This month, Hope Muir takes over as Charlotte Ballet’s artistic director. Muir, who comes to Charlotte from the Scottish Ballet in Glasgow, danced with the English National Ballet before joining Rambert Dance Company, where she danced for more than a decade under the direction of Christopher Bruce. She concluded her stage career in 2006 as a dancer with Hubbard Street Dance Chicago and has since worked as a director. We caught up with the talented leader to talk about her inaugural season and plans for Charlotte.
How did you decide Charlotte Ballet was the right fit for you?
I looked at the company first, the repertoire, the teaching staff, the artistic staff, the commitment to choreographers, and mentorship. I came here on a sneaky visit to see what it was all about. My visit was during their gala and fundraising event, so I also got to see how they functioned in a fundraising capacity and was impressed.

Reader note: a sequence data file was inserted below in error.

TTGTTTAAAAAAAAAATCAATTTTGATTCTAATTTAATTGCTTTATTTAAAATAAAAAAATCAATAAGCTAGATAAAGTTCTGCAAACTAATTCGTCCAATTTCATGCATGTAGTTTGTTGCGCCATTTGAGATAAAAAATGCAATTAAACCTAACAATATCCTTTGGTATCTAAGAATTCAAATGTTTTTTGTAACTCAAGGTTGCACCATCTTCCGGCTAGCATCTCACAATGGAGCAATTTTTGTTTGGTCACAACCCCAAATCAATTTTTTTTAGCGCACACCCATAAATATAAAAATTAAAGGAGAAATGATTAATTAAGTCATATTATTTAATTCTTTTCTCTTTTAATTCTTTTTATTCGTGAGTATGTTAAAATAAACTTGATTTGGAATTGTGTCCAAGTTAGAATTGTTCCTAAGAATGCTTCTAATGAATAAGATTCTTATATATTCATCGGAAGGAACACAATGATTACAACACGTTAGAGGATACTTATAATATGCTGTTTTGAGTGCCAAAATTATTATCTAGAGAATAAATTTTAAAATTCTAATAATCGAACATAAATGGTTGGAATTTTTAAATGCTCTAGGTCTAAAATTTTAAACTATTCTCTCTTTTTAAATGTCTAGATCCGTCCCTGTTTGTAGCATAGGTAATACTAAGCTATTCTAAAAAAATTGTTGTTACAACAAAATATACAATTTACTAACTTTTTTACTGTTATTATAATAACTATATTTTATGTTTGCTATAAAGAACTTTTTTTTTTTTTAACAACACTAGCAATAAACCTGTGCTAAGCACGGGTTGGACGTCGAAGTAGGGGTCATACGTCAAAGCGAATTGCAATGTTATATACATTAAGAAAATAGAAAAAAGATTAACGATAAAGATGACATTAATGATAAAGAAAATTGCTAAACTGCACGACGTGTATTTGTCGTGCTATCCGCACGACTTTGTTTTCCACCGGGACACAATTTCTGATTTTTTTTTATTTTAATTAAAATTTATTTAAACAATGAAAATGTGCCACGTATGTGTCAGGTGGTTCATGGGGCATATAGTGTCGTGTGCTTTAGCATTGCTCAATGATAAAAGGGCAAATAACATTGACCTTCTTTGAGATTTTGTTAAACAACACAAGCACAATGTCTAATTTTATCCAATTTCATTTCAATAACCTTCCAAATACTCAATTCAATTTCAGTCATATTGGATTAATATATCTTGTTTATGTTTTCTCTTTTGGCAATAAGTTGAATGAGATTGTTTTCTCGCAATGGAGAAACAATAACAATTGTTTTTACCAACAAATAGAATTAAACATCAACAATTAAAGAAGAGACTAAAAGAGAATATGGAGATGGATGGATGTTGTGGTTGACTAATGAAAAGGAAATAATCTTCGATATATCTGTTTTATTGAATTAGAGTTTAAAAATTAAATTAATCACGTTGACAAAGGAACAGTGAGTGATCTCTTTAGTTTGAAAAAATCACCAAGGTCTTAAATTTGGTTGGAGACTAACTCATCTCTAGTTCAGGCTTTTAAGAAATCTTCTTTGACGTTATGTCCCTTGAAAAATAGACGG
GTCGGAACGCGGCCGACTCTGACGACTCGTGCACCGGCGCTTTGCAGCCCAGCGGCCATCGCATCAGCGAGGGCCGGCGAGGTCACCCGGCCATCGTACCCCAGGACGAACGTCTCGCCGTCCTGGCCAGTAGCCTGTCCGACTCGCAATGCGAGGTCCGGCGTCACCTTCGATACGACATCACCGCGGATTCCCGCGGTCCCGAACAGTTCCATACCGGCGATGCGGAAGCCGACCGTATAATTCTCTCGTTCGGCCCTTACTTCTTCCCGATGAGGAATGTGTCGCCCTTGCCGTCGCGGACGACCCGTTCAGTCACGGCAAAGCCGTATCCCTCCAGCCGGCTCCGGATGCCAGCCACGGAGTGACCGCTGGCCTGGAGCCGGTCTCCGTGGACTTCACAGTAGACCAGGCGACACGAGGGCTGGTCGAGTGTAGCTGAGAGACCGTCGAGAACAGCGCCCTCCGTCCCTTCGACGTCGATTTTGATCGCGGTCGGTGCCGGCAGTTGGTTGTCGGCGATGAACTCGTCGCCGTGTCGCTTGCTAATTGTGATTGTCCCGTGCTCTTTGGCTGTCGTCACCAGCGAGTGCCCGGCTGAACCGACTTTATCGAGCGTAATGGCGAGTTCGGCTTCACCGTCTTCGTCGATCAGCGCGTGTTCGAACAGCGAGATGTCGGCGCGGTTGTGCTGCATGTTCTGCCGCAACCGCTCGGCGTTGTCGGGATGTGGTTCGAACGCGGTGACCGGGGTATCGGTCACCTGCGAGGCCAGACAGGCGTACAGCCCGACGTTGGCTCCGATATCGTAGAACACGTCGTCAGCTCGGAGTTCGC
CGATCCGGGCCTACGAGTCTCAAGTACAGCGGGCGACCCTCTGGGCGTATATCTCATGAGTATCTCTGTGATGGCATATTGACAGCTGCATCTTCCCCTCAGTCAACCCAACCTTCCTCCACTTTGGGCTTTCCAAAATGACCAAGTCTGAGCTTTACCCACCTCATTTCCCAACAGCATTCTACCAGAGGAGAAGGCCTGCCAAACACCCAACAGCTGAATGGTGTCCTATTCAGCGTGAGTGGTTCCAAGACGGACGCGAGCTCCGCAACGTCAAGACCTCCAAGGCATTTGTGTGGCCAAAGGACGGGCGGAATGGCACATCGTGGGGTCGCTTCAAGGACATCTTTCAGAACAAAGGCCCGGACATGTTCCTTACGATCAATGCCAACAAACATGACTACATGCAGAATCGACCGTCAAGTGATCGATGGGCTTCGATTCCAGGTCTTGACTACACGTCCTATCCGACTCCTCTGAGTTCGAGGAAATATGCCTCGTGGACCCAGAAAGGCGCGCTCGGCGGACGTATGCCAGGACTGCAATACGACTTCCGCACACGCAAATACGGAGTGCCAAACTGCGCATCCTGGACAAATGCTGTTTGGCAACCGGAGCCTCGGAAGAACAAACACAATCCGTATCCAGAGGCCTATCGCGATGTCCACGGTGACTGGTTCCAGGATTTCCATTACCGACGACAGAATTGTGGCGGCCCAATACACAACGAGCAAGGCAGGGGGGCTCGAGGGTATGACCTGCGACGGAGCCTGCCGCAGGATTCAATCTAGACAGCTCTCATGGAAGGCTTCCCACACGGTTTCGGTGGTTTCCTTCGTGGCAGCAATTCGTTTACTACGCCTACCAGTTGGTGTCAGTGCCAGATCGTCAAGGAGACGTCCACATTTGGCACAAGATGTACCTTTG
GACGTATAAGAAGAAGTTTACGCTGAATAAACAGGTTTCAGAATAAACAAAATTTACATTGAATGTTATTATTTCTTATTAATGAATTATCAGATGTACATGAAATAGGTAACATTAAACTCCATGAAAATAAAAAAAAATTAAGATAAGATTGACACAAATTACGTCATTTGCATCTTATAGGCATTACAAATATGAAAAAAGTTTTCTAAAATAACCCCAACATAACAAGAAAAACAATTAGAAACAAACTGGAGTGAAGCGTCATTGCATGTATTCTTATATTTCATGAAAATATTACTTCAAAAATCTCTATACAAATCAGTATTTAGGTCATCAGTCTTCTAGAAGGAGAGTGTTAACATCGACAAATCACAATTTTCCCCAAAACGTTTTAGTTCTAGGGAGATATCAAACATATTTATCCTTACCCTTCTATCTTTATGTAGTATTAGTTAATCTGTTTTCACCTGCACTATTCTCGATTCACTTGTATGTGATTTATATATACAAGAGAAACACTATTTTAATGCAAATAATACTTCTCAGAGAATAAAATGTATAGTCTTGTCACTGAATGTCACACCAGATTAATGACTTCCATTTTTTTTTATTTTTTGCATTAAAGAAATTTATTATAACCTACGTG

What did you find?
I look at the quality and level of performance here and feel like it’s a place where I can easily fit in and be effective. I feel a pride in the city. What was a good fit for my skills and interests is the balance of classical and contemporary. The women still get on pointe—that’s a skill I had in my career and one that, if “The Nutcracker” is a feature yearly for the company, needs to be maintained. This already tells me what’s underpinning the organization: a commitment to classical training.
What can Charlotte look forward to under your artistic leadership?
I’m really excited about some planned collaborations with the Charlotte Symphony Orchestra—I have two upcoming projects with Music Director Christopher Warren-Green. He expressed interest in a rite of spring project, which we’ll be doing later this year, and then Charlotte Ballet will be part of the Symphony’s spring season.
How should Charlotte Ballet be regarded?
We’re always going to present the highest-quality performance —whether it be poetic family shows like “The Nutcracker” or something else fabulous we bring in. We’re also strong at retelling stories and will have our own narrative.
Photos by Justin Driscoll